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Gilbert Auto-Rama slot car set display packaging


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#1 Cheater

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Posted 09 November 2018 - 08:46 AM

Here's a snag from an eBay sale that must be quite rare, as it sold very quickly. I felt the images deserved to be saved, which wouldn't happen in the eBay forum.

This is very innovative packaging for a slot car set and I'm betting it helped to move a bunch of these back in the day. Gilbert didn't stay in the homeset market very long, as far as I know. 

 

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I wonder what this set retailed for when new? Anyone have a Gilbert price list?

 

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Anyone know the year this set was offered. I figure it has to be in the 1963-65 range or so, as people figured out pretty quickly that using steering wheels to drive slot cars was not a good idea.

 

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"New Pit Stop Excitement: Adds thrilling new dimension – the "mechanic" – to miniature racing. Cars have "breakdowns" just like real racers. Speedy pit stop "repairs" put you back in the race. Another Gilbert exclusive."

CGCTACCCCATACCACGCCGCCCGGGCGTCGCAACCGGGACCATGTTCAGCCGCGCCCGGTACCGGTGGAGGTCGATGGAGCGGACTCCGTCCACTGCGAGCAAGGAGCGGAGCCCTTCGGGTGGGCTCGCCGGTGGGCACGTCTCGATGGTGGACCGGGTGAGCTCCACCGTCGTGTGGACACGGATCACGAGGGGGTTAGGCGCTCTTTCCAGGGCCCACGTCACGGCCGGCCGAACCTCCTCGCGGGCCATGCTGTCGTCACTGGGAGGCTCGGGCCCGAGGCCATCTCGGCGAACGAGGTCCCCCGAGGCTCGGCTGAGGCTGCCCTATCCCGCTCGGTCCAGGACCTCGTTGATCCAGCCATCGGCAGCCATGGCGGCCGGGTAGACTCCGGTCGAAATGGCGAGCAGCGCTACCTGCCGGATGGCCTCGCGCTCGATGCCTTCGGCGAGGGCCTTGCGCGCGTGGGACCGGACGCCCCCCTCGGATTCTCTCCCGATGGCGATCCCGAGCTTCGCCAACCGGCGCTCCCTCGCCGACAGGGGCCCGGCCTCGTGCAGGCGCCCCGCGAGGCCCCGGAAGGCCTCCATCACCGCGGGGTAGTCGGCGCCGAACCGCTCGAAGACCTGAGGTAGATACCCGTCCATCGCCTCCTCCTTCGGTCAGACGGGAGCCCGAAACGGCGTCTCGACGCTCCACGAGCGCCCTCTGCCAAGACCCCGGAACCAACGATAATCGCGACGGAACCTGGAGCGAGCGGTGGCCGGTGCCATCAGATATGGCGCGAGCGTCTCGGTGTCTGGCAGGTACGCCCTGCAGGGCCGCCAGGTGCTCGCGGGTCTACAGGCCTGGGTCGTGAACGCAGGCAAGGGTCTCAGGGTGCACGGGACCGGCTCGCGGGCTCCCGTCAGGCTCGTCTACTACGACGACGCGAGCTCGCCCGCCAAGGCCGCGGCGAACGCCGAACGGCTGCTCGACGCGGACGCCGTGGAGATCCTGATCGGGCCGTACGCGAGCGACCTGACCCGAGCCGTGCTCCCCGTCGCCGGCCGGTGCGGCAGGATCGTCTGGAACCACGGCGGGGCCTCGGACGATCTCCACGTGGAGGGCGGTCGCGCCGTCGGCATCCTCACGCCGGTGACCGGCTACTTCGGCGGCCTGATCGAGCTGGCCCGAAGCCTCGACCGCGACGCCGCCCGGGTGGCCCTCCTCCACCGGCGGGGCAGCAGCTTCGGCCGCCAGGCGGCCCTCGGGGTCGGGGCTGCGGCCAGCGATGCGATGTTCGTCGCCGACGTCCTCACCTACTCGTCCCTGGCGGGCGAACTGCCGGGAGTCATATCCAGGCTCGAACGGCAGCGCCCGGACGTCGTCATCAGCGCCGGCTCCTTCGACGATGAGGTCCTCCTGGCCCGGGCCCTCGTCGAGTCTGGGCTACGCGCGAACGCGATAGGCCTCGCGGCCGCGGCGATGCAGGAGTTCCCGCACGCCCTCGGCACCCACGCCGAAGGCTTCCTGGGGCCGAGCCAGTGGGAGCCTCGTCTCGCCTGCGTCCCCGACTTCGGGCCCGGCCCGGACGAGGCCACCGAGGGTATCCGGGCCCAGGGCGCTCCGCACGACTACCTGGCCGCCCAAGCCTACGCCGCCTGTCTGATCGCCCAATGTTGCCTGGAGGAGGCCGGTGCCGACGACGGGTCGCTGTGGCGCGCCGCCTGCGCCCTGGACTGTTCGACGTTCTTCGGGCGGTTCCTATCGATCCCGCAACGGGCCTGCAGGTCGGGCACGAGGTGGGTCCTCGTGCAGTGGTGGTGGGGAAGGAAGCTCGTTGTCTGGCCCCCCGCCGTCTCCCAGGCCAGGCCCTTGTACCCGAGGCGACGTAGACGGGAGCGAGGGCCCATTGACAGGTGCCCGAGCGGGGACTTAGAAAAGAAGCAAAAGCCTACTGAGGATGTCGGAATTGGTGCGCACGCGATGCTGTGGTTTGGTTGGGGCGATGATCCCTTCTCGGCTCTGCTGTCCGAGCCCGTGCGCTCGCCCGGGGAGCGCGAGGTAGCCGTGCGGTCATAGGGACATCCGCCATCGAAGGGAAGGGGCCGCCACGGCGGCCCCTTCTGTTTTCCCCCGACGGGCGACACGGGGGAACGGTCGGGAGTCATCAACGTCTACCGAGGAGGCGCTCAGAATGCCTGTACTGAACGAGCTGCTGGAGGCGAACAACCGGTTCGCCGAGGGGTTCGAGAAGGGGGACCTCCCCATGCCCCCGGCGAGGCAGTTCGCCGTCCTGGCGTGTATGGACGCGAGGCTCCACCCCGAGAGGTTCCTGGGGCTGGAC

Lots of companies were trying to stand out with innovative features in the early days, but most of them fell by the wayside as buyers figured out simpler was usually better. Certainly, this feature didn't seem to gain Gilbert any traction. Anyone know exactly how it worked?

 

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#2 Mattb

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Posted 09 November 2018 - 08:51 AM

Special item. Actually, it was a crazy low price and might have auctioned for $1,000 or more. I believe the seller left a lot of money on the table. He probably gave $35 for it and thought he came out great.   


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#3 mark1

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Posted 09 November 2018 - 09:01 AM